(Adds additional details from minutes, president’s comments)
MEXICO CITY, Feb 21 (Reuters) - A majority of members of Mexico’s central bank board has warned that a fresh credit rating downgrade for state oil company Pemex could hit government finances, minutes from its latest monetary policy meeting showed on Thursday.
In minutes from the Bank Of Mexico’s Feb. 7 monetary policy meeting, the majority of board members cited Pemex’s financial health as one of several risks that could affect macro-economic conditions over the medium and long term.
“(The majority) mentioned among these risks the financial fragility and future of Pemex and, in particular, the risk of a further deterioration in its credit rating, which could impact the federal government’s financing costs and, in general, the conditions of access to external financing,” the minutes said.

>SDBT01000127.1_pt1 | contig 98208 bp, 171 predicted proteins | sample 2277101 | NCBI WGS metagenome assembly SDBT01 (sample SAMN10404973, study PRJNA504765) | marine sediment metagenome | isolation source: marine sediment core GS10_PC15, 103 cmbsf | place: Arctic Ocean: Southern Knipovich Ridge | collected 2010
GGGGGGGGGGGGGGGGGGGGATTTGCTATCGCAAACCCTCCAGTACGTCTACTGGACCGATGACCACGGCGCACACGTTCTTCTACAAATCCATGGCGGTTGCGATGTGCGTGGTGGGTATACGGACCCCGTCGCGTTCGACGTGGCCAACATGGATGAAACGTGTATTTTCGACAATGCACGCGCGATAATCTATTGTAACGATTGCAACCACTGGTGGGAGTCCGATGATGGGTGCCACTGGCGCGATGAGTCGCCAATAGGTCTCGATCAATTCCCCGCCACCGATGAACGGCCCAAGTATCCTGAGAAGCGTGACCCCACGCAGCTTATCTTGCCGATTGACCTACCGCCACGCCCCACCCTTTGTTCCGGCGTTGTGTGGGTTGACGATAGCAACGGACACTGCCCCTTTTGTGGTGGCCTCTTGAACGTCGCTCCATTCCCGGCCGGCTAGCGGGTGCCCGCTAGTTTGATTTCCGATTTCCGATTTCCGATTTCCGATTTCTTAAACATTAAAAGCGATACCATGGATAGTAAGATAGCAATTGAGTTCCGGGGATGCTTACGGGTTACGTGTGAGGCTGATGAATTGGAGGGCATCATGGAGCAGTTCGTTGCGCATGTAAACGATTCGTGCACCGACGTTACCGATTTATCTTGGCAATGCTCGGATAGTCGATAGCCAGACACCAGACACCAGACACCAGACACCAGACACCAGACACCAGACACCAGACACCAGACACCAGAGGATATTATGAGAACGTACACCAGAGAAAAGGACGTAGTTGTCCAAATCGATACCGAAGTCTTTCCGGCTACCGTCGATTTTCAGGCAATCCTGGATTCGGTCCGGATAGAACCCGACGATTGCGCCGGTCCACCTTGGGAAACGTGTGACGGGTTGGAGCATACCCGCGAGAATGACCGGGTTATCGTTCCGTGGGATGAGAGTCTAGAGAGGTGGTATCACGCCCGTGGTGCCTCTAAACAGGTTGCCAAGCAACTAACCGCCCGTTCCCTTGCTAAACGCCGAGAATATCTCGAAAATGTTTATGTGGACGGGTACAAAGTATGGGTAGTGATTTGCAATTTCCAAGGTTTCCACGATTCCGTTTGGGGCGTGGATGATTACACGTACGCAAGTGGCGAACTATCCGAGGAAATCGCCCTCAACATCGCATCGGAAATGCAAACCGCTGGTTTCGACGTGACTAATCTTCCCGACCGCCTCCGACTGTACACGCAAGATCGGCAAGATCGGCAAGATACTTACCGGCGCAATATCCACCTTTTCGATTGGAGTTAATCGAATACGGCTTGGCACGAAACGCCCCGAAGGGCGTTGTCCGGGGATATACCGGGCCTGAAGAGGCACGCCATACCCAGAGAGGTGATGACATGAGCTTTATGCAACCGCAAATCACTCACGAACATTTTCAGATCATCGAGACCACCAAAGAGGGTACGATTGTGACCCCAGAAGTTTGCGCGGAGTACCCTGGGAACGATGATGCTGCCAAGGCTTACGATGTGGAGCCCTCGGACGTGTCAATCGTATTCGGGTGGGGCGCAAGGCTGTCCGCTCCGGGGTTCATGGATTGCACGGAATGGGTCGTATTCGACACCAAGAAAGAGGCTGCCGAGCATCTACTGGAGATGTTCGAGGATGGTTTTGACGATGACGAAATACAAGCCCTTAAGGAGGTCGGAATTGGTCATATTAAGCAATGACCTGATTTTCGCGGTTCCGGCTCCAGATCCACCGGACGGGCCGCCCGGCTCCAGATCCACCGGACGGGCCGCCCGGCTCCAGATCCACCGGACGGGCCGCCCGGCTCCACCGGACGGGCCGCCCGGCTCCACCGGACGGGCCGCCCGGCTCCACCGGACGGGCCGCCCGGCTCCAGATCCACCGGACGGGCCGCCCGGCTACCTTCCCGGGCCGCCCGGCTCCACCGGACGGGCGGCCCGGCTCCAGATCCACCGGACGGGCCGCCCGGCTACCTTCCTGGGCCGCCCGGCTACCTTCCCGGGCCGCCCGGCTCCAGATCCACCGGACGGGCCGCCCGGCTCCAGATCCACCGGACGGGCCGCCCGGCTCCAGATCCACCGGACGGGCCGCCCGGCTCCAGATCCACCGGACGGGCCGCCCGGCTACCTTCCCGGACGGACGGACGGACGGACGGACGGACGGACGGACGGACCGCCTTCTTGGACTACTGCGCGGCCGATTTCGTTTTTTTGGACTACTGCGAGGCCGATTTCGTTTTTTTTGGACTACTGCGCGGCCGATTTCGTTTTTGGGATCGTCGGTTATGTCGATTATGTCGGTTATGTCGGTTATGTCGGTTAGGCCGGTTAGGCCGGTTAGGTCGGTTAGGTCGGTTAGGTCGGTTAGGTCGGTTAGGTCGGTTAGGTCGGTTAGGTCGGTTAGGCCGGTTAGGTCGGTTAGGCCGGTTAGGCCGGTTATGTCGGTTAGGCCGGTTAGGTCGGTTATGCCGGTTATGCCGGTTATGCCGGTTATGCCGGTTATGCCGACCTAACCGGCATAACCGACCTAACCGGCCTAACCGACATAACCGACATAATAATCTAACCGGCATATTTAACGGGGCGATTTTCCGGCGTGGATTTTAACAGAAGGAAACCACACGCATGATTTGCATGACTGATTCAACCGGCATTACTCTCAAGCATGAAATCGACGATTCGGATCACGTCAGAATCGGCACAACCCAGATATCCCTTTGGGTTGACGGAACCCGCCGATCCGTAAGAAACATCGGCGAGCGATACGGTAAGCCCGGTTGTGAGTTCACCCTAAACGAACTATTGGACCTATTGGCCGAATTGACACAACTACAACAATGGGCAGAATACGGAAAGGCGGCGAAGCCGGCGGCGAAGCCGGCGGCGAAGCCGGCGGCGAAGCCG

Rating agency Fitch downgraded Pemex’s credit rating in late January, putting it one notch above junk.
Last week, the government responded by announcing it would inject $3.9 billion into Pemex, which must make over $27 billion in debt payments over the next three years.
Separately, President Andres Manuel Lopez Obrador said on Thursday Mexico will not offer more joint ventures between private companies and Pemex until existing projects generate oil production, raising doubts about upcoming auctions.
Also in the minutes, a majority of the bank’s board members said the balance of risks to inflation was tilted upward, noting that potential exchange rate pressure is one of the main factors of uncertainty surrounding inflation in the near future.
The bank’s board voted unanimously to hold its benchmark rate at 8.25 percent during its meeting earlier this month. (Reporting by Frank Jack Daniel and Dave Graham; writing by Julia Love Editing by Tom Brown)